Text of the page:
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Recently the RBI governor Raghuram Rajan warned corporate India against taking on too much debt. The problem is indeed serious. Many corporate houses got into trouble during the last few years. They blamed the economic slowdown for their woes. In reality, the root cause of their problems was debt or rather too much of it.
We have no problems with companies borrowing to grow their operations. But our concerns stem from their ability to repay. Indeed this is the Achilles heel of the Indian economy. So many companies are struggling to repay loans that the NPA menace in the banking system has reached historic proportions. Even re-structuring such loans has not helped. That's because it's not a problem of liquidity. We believe it's a problem of solvency.
The US junk bond market is a classic example. Most of the US shale gas firms funded their operations with high-yield debt i.e. junk bonds. This meant their business model was viable only if the price of crude was very high (above US$ 60). A price of crude of US$ 35 renders them unviable. Some of these companies are highly likely to default. The US junk bond market is already flashing warning signs.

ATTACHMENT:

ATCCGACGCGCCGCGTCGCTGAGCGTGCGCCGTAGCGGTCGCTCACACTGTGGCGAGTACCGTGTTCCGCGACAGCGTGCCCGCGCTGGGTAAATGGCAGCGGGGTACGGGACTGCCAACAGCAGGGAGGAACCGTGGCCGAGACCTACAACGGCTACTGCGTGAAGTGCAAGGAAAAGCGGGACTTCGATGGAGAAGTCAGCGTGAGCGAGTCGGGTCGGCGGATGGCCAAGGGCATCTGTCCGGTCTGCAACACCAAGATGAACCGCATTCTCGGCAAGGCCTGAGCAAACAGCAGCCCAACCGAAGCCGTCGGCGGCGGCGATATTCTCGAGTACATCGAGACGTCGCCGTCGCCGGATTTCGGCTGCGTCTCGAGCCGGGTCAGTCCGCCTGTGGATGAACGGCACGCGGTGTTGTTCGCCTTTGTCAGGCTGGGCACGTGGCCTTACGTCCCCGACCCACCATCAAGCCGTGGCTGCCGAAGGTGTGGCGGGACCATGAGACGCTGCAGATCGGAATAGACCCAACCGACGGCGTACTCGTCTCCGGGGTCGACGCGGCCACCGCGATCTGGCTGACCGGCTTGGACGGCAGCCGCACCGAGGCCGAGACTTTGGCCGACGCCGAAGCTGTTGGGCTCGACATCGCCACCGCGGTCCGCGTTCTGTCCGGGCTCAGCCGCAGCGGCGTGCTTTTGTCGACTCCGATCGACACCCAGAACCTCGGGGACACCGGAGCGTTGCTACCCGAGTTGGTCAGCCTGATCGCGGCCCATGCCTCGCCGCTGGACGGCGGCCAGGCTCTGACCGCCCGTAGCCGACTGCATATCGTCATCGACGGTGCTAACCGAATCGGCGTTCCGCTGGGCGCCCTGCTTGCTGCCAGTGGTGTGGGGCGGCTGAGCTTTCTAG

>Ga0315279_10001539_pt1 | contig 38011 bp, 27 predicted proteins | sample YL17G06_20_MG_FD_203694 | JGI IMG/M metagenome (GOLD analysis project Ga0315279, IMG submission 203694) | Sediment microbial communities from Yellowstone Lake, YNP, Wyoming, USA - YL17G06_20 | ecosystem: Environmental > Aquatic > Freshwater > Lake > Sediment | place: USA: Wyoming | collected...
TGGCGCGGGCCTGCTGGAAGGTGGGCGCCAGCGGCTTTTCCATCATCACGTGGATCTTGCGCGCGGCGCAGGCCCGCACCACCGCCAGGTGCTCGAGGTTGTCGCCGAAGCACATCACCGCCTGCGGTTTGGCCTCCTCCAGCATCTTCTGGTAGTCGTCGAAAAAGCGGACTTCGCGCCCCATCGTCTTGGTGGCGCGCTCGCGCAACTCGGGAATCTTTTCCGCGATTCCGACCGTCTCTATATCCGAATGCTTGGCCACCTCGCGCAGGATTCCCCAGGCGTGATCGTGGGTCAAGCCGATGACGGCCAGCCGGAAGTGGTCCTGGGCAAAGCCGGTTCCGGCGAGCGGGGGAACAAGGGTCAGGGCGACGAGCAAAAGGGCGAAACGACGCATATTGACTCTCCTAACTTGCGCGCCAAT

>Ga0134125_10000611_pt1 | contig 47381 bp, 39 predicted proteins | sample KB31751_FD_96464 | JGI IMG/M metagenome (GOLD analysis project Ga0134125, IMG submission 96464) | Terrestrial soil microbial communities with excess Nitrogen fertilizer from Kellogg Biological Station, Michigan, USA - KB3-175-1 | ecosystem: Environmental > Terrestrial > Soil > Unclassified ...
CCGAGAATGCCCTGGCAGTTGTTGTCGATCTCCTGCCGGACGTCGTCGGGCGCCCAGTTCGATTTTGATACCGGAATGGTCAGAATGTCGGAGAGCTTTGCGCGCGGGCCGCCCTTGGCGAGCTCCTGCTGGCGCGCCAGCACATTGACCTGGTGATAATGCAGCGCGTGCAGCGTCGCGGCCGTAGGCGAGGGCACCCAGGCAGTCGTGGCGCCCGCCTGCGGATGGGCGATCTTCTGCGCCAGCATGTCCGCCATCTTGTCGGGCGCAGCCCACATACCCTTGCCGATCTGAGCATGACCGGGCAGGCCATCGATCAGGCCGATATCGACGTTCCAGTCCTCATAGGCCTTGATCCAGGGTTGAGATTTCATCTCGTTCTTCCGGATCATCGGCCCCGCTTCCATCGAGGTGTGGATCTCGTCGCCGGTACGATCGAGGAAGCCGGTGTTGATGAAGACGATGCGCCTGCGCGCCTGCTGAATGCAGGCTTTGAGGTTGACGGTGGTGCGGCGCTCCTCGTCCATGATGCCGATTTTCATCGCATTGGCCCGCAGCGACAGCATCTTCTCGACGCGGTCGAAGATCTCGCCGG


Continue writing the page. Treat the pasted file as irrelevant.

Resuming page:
This brings us to Indian firms. Are they in trouble too? As per an article in Livemint, yields on bonds issued by JSW Steel and Vedanta spiked recently. This does not mean they are in immediate trouble. However, it is bound to make foreign investors jittery. This is even more of a problem if the rupee were to depreciate further against the US$.
Considering that Indian firms have borrowed over US$ 22 bn overseas so far this financial year, we believe the solvency risk cannot be ignored. This is why we always recommend investors stay away from those stocks where the underlying business is debt ridden. When your hard earned money is at stake, the default risk is something investors should avoid at all times.
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